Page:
I find notable that federal prosecutors think that two+ years of imprisonment is necessary for one of these the Isacksons and that three+ years is necessary for the other in accord with guideline calculations. But, because it appears that these defendants may be providing "substantial assistance," the feds may ultimately be recommending lower sentences as a kind of compensation for this kind of cooperation.

Prior related posts:

May 2, 2019 in Celebrity sentencings, Federal Sentencing Guidelines, Offender Characteristics, Offense Characteristics, Procedure and Proof at Sentencing, Purposes of Punishment and Sentencing, White-collar sentencing, Who Sentences | Permalink | Comments (4)

Monday, April 08, 2019

Big batch of federal plea deals (with relatively low sentencing ranges) in college admissions scandal

This press release from the US Attorney's Office for the District of Massachusetts, headlined "14 Defendants in College Admissions Scandal to Plead Guilty," reports on the latest developments in the highest profile college fraud case I can recall. Here are the basics:

Thirteen parents charged in the college admissions scandal will plead guilty to using bribery and other forms of fraud to facilitate their children’s admission to selective colleges and universities. One coach also agreed to plead guilty.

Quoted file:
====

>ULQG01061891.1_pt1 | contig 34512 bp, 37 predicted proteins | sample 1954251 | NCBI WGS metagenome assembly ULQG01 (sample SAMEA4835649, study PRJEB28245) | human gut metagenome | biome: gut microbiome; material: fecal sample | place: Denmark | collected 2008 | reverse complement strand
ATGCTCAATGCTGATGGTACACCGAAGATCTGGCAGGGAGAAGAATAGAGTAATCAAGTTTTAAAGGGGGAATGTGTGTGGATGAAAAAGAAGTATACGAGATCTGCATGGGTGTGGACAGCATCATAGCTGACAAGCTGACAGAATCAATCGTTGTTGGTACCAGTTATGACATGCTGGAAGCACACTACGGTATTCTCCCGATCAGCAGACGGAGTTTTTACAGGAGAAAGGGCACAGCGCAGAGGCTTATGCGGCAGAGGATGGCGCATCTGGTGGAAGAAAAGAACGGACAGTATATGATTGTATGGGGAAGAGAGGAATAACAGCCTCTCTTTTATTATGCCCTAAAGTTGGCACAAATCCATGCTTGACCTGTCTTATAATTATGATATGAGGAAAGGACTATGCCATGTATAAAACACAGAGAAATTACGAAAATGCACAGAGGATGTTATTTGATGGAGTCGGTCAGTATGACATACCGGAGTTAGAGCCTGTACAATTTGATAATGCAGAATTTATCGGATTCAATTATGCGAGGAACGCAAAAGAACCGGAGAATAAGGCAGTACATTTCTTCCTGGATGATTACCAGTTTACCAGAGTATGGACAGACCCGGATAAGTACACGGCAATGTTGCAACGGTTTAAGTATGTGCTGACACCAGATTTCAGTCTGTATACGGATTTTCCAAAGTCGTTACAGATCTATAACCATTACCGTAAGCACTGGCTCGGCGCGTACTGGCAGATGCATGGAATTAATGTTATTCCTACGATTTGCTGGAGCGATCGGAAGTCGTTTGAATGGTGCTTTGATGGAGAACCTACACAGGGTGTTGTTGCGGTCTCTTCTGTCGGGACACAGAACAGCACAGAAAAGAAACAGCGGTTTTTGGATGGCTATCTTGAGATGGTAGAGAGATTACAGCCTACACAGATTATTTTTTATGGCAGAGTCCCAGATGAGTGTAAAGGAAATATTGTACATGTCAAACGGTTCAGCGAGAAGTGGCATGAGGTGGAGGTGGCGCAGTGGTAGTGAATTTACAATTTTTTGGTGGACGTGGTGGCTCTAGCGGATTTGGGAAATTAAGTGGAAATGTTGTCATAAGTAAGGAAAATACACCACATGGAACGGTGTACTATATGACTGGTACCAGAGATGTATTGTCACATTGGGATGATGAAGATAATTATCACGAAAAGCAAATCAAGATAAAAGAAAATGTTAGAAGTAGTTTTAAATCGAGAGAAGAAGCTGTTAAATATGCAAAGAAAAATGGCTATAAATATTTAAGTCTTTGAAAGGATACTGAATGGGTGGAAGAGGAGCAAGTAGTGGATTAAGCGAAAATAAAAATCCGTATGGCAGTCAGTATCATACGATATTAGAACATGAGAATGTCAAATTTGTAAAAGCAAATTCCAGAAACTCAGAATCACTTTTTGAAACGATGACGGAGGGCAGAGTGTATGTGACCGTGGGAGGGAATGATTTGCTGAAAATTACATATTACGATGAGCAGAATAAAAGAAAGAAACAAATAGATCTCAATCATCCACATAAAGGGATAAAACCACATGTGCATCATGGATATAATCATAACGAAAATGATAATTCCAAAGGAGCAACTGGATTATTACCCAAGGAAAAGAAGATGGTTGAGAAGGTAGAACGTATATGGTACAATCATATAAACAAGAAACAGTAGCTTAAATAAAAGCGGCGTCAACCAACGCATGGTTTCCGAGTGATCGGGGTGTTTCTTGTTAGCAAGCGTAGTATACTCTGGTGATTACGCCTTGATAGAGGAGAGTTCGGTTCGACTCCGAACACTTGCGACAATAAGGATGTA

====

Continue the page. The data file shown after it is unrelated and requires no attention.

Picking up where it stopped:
The defendants were arrested last month and charged with conspiring with William “Rick” Singer, 58, of Newport Beach, Calif., and others, to use bribery and other forms of fraud to secure the admission of students to colleges and universities. The conspiracy involved bribing SAT and ACT exam administrators to allow a test taker to secretly take college entrance exams in place of students, or to correct the students’ answers after they had taken the exam, and bribing university athletic coaches and administrators to facilitate the admission of students to elite universities as purported athletic recruits....

All of the defendants who improperly took tax deductions for the bribe payments have agreed to cooperate with the IRS to pay back taxes.

Plea hearings have not yet been scheduled by the Court. Case information, including the status of each defendant, charging documents and plea agreements are available here.